Based on numerous convention encounters, online discussions, articles read and Facebook comments, it is (painfully) obvious that there is a great deal of confusion and misinformation out there regarding the history of Amazing Stories magazine and its eponymous television show.
In order to help dilute that confusion and correct the misinformation, herewith a simplified, straight-forward timeline of events:
1923: Hugo Gernsback experiments with publishing “scientifiction” in his magazine Science and Invention; he floats the idea of publishing a magazine devoted entirely to such fare with his readers, but response is lackluster and so the idea is shelved.
1926: (March time frame). Gernsback releases Amazing Stories without prior announcement. The magazine is an immediate success, purportedly selling over 100,000 copies. The editorial in the first issue, dated April 1926, offers up the first formal definition of the science fiction genre:
“By ‘scientifiction’ I mean the Jules Verne, H G Wells and Edgar Allan Poe type of story – a charming romance intermingled with scientific fact and prophetic vision
1927: Gernsback launches Amazing Stories Annual. Lasts one issue
1928: Gernsback launches Amazing Stories Quarterly, published until 1934 and then revived from 1940 through 1951
1929: Gernsback loses Amazing Stories and his publishing empire to bankruptcy. Some contend it was forced so that a rival publisher could take over the company. Gernsback moves on to found the second and third science fiction magazines (Air Wonder Stories and Science Wonder Stories); Amazing and other former Gernsback publications continue publication under trusteeship.
NOTE: Science Fiction Fandom began through the letter column in Amazing Stories; Gernsback accompanied each published letter with the address of the writer, allowing fans of the genre to contact each other.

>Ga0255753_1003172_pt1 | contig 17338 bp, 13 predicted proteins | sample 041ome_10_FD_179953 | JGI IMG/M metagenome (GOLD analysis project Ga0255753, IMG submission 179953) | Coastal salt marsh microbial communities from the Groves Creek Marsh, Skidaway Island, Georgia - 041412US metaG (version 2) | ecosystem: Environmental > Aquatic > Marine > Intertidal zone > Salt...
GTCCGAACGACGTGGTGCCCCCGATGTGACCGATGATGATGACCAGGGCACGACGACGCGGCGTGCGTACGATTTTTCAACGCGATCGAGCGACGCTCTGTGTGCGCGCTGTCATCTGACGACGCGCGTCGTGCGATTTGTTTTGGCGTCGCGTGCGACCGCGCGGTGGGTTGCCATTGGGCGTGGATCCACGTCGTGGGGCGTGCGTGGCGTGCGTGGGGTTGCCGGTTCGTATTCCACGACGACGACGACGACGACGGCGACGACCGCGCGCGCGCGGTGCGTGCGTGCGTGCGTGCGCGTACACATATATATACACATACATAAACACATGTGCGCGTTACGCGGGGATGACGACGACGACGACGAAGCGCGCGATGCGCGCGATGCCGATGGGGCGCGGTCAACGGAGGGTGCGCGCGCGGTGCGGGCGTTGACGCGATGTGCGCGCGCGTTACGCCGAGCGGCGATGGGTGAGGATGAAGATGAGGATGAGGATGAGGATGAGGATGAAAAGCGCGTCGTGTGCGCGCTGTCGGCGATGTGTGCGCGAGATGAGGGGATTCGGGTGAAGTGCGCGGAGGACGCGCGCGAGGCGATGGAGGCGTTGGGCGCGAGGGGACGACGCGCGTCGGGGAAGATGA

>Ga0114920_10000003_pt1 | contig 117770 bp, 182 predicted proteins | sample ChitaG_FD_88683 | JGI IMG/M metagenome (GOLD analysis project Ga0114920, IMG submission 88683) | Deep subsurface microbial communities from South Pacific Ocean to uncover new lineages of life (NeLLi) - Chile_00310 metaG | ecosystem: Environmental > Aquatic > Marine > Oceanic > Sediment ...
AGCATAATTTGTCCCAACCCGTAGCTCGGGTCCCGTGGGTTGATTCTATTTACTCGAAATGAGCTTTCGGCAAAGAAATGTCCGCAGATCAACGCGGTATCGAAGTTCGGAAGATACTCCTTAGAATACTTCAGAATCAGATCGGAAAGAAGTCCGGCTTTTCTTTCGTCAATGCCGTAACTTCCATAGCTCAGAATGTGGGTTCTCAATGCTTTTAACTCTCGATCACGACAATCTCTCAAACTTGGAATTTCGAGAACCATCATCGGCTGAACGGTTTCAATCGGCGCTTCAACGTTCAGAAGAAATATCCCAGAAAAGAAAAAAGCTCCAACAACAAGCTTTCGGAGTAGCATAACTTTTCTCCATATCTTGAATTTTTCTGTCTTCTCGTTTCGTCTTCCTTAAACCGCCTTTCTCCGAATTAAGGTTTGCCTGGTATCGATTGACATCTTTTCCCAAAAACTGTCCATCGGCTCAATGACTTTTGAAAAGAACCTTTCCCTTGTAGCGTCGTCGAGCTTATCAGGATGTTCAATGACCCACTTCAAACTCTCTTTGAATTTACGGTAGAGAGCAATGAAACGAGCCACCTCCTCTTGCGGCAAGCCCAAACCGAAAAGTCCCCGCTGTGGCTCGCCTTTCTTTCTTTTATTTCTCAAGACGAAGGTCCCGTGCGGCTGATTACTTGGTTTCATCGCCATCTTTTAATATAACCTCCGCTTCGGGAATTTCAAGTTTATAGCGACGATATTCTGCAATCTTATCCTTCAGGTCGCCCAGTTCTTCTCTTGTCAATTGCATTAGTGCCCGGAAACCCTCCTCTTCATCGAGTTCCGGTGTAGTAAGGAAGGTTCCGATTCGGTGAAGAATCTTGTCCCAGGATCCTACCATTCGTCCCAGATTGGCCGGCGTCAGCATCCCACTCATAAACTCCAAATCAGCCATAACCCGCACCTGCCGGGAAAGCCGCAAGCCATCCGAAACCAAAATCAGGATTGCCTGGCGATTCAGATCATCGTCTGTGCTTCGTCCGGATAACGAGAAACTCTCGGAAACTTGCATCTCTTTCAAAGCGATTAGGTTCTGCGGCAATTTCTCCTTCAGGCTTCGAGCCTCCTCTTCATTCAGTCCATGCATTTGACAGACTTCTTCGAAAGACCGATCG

1929 – 1938: The magazine continues to publish under different publishing company names (Radio-Science Publications, Teck Publishing Corp., Teck Publications) though they are owned by the same individual.
1938: The magazine is sold to Ziff-Davis Publications. Raymond A. Palmer, (long time fan, arguably editor of the first fanzine) is installed as editor and takes the magazine on a sensationalistic track, raising circulation figures to new heights, although fans are not happy with the content.
1950: Another publication, ‘Amazing” is briefly flirted with
1957: Amazing Stories Science Fiction Novel is launched; lasts one issue (20 Million Miles to Earth, based on the movie of the same name)
1965: The magazine is sold to Ultimate Publications, which begins a reprint regime with the magazine, eventually getting it into trouble with the newly formed SFWA (Science Fiction Writers of America) over rights issues.
1980-1982: Ultimate first offers to sell the magazine to Jonathan Vos Post, but ends up selling to TSR Inc, the Dungeons and Dragons publisher. TSR publishes Amazing Stories along with several other genre and gaming publications.
Circa 1984: NBC/Universal licenses the name for use by Steven Spielberg as the title of a family-friendly anthology series. Spielberg reportedly receives and unprecedented production budget for the time (either half a million or a million dollars per episode) and unprecedented creative control of the series.
1984: Amazing Stories, the television show, helmed by Spielberg, title music by John Williams and episodes directed by some of the best and brightest in Hollywood, premieres to underwhelming fanfare. The show lasts two seasons, receives critical acclaim for several episodes and lack of viewer support and is cancelled.
1998: TSR, along with its magazine holdings, is purchased by Wizards of the Coast, the Magic: the Gathering card game publishers.
1999: Hasbro, Inc, the toy company, purchases Wizards of the Coast, including its publications and intellectual property
2004: Paizo Publishing (former staff of Dragon Publishing, the magazine department at TSR) license the name and publish the magazine for 7 months
2008: Hasbro allows the Amazing Stories trademark to lapse; Steve Davidson applies for the mark
2011: USPTO grants Davidson the Amazing Stories trademark
2012: The Experimenter Publishing Company LLC is formed (named for Gersback’s original publishing company) and launches a mutli-author website and blog. From that year through 2018, several special edition and ‘test’ issues of the magazine are produced in electronic format
2015: NBC/Universal approaches Experimenter regarding licensing of the name for use in a Spielberg-helmed reboot of the television show
2018: Amazing Stories magazine debuts as a quarterly print and electronic publication at the San Jose Worldcon
2020: Amazing Stories, the television show, debuts on Apple TV + streaming servive (NBC sold production rights to Apple in 2018)
No, the magazine is not based on the ’85 television show